Sales reps have a constant drive to do more.
Regardless of what you’re selling or the industry you work in, it’s not uncommon to want to continuously push your sales goals and try to boost revenue.
But increasing sales isn’t always a case of just connecting with more prospects. To increase your sales efficiently, you need to think strategically.
Unfortunately, most of the advice out there on how to convince your audience to buy more is vague. “Listen.” “Ask for referrals.” “Differentiate yourself.”
While it’s all great advice, it doesn’t tell you the most important part––how.
To give you some tips you can actually use, let’s dive into three ideas based on results-focused case studies that show how different companies were able to increase their sales:
Pro-tip: Learn how to create effective case studies.
1. Run a contest, giveaway, or promotion.
It shouldn’t come as a surprise that running a sale can increase your number of shoppers. After all, everyone loves getting something for a cheaper price. However, you can boost sales even more if you create some urgency around it. Hello, contests.
Bhu Foods used a contest to increase engagement—and also managed to sell $4,628 worth of protein bars in the process.
Bhu Foods started by offering entrants a free six-month supply of protein bars––a $234 value. All people needed to do was enter their name and email address.
They then thanked their entrants by emailing a coupon code. Of the over 2,700 people who entered the contest, 178 chose to purchase.
The $4,600+ of direct sales dramatically outweighs the $234 cost of the free giveaway, and Bhu Foods is left with thousands of new email subscribers they can re-engage.
How to create your own giveaway or contest to boost sales
For a giveaway to run smoothly, you need to have the proper planning in place. Here’s how to set up your own giveaway that’ll boost sales.
Map out the logistics.
Before you start creating landing pages or collecting email addresses, you need to get the giveaway basics nailed down. Decide what you’re going to offer, how long your giveaway will last, and how your audience members can enter.
Your prize should match the amount of effort it takes to enter. If you’re expecting users to fill out a complex form or submit videos or photos, they’re going to expect a rather large prize. (Vacations are a common prize for high-effort contests.) On the other hand, even if you’re giving away something small, you’ll want to at least collect an email address and name.
You also want to make sure your prize is consistent with your brand. While an iPad might be appealing, your entrants should be a part of your target audience. Try to give away a prize that’s related to your own product or service, as Bhu Foods did.
Focus on conversions.
Giveaways are a great way to boost awareness and collect leads. However, as you’ll notice from the Bhu Foods case study, a lot of people sign up for free items without ultimately purchasing. If the main goal of your giveaway is to boost sales, you need to give them a reason to do so.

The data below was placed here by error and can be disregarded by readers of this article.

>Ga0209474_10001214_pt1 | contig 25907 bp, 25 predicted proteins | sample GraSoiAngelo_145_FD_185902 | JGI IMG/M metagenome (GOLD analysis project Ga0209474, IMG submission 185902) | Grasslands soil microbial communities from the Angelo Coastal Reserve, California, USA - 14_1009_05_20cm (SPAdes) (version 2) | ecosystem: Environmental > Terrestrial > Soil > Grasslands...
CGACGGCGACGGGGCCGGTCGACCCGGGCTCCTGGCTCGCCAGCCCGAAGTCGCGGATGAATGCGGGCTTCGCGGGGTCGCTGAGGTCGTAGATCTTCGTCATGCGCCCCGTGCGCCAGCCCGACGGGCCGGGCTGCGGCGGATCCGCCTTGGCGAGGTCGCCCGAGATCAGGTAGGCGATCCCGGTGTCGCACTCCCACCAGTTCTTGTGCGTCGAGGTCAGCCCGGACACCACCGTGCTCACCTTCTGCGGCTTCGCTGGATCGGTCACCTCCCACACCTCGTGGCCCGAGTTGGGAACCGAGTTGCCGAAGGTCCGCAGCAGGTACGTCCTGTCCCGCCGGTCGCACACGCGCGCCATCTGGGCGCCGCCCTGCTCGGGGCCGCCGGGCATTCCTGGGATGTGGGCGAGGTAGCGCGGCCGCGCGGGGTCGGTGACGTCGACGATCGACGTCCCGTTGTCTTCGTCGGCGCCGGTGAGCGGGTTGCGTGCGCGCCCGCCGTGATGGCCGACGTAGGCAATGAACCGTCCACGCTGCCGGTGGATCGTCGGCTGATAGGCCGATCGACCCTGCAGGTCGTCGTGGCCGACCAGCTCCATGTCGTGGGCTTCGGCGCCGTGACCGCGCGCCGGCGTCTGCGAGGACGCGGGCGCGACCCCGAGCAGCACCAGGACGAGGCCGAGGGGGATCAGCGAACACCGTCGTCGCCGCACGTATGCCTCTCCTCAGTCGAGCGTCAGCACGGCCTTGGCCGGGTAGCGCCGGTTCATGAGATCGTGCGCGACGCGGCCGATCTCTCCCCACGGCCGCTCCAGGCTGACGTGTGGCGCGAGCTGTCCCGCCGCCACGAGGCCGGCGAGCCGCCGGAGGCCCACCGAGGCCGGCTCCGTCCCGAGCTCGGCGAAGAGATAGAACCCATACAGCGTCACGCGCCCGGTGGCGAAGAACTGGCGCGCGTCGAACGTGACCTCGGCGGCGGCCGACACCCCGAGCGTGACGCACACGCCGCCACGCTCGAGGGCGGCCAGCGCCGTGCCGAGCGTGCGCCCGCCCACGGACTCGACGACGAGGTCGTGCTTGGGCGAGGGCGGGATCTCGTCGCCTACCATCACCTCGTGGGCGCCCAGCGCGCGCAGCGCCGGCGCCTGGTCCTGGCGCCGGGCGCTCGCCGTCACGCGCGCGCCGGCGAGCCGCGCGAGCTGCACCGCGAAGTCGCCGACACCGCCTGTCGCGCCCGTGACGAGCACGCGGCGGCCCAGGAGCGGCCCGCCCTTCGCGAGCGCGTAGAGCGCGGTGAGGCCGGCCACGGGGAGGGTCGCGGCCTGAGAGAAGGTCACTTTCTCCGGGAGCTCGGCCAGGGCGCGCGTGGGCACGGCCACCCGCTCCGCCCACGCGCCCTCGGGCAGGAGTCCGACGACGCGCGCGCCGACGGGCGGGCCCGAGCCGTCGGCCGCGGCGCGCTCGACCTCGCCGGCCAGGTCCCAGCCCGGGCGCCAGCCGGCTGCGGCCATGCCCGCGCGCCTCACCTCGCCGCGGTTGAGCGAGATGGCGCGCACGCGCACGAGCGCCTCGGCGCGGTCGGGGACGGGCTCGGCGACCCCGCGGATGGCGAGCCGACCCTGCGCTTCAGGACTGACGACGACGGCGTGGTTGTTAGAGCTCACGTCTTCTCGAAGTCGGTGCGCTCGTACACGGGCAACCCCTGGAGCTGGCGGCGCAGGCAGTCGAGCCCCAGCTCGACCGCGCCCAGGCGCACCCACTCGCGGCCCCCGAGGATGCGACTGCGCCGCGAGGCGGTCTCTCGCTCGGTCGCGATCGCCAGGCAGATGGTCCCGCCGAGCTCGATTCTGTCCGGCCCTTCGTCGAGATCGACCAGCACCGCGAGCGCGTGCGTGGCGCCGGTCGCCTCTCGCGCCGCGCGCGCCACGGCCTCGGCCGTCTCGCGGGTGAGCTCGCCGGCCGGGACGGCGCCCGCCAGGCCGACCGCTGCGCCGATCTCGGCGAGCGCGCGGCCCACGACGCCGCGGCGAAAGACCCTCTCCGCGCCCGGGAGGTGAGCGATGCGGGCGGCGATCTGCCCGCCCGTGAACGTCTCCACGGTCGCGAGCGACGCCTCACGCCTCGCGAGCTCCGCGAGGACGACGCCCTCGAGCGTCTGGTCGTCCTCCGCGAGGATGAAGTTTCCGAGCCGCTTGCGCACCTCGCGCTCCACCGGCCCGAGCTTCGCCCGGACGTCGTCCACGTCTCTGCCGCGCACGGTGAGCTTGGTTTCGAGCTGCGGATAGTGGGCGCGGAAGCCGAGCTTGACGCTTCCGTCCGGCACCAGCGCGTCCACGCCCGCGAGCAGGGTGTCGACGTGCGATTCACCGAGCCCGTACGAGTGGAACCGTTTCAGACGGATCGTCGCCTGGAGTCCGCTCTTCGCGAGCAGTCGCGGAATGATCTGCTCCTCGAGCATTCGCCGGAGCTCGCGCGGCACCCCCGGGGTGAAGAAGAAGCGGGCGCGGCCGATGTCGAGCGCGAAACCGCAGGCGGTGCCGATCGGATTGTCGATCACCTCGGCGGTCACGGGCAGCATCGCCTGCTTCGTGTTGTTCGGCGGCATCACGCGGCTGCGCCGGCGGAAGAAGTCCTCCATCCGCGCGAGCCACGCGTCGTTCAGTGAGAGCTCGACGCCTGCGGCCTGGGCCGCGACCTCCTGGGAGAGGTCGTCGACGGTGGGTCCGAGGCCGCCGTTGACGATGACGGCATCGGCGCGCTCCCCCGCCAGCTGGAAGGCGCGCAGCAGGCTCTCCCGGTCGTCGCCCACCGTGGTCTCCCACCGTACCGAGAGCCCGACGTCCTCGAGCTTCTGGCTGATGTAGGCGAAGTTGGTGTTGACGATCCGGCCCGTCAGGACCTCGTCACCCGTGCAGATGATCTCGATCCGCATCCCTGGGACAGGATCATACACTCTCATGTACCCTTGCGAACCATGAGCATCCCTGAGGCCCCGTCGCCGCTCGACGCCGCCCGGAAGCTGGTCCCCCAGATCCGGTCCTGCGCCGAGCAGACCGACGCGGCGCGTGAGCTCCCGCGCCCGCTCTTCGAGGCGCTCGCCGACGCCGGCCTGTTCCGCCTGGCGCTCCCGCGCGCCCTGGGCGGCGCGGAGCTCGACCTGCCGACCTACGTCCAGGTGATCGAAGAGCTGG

You can require a purchase to enter the contest, but it could dramatically reduce the number of sign-ups you have. If you’re hoping to boost immediate sales but also collect new leads, your best bet to increase sales is to follow Bhu Food’s footsteps and offer a special discount for entrants.
Make sure to enter your new leads into your sales funnel as quickly as possible—this can help your team keep them engaged so they don’t immediately unsubscribe or unfollow your social accounts. The longer you can keep them active, the higher your chances of converting them into long-term customers.
2. Offer tiered pricing.
Price can be a major factor in whether or not a customer chooses to purchase. If something seems too expensive or they’re just not fully committed, they may not buy. Offering different pricing tiers can be a great way to ease customers into buying. When they have options to choose from, they can select the tier that works best for their needs and budget.
VideoFruit found a 25% increase in revenue from offering different pricing tiers. For their course “Get 10,000 Subscribers,” VideoFruit offered three payment levels: a high-end package for a total of $2,400, a $1,200 mid-end package, and a $600 low-end package.
This was a change from their original tiered pricing model of only two levels: the low-end and mid-end. After adding the new high-end level, they boosted sales by $102,224.
The best part about VideoFruit’s strategy is that they didn’t have to change any of their processes. They simply modified each tier’s offering, meaning they saw a 25% boost in sales with minimal work.
How to create your own tiered pricing
You don’t want to just slap a price on a list of features or services. Each pricing option should make sense to the customer, with each offering providing clear value. Here’s how to create an effective tiered pricing strategy to boost sales.
Choose your pricing tiers.
You often see tiered pricing in groups of three, just like VideoFruit’s example, with a high-end, a low-end, and something in the middle. Ideally, your customer will go for the mid-size tier.
A three-prong pricing approach ensures there is a plan that fits everyone’s needs and budget, so pricing becomes less of an issue.
However, there are other options for pricing tiers. If a three-prong approach doesn’t work with your customers or what you’re offering, you can always expand. You just don’t want to overwhelm your customers with choices.